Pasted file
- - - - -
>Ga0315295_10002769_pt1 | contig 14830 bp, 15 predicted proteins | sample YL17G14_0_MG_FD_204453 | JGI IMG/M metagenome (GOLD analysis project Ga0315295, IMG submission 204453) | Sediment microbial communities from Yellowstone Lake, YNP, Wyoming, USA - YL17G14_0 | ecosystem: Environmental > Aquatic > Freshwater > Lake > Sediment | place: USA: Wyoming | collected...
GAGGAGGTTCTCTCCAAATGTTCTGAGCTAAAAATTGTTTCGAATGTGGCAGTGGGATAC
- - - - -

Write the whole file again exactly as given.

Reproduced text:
>Ga0315295_10002769_pt1 | contig 14830 bp, 15 predicted proteins | sample YL17G14_0_MG_FD_204453 | JGI IMG/M metagenome (GOLD analysis project Ga0315295, IMG submission 204453) | Sediment microbial communities from Yellowstone Lake, YNP, Wyoming, USA - YL17G14_0 | ecosystem: Environmental > Aquatic > Freshwater > Lake > Sediment | place: USA: Wyoming | collected...
GAGGAGGTTCTCTCCAAATGTTCTGAGCTAAAAATTGTTTCGAATGTGGCAGTGGGATAC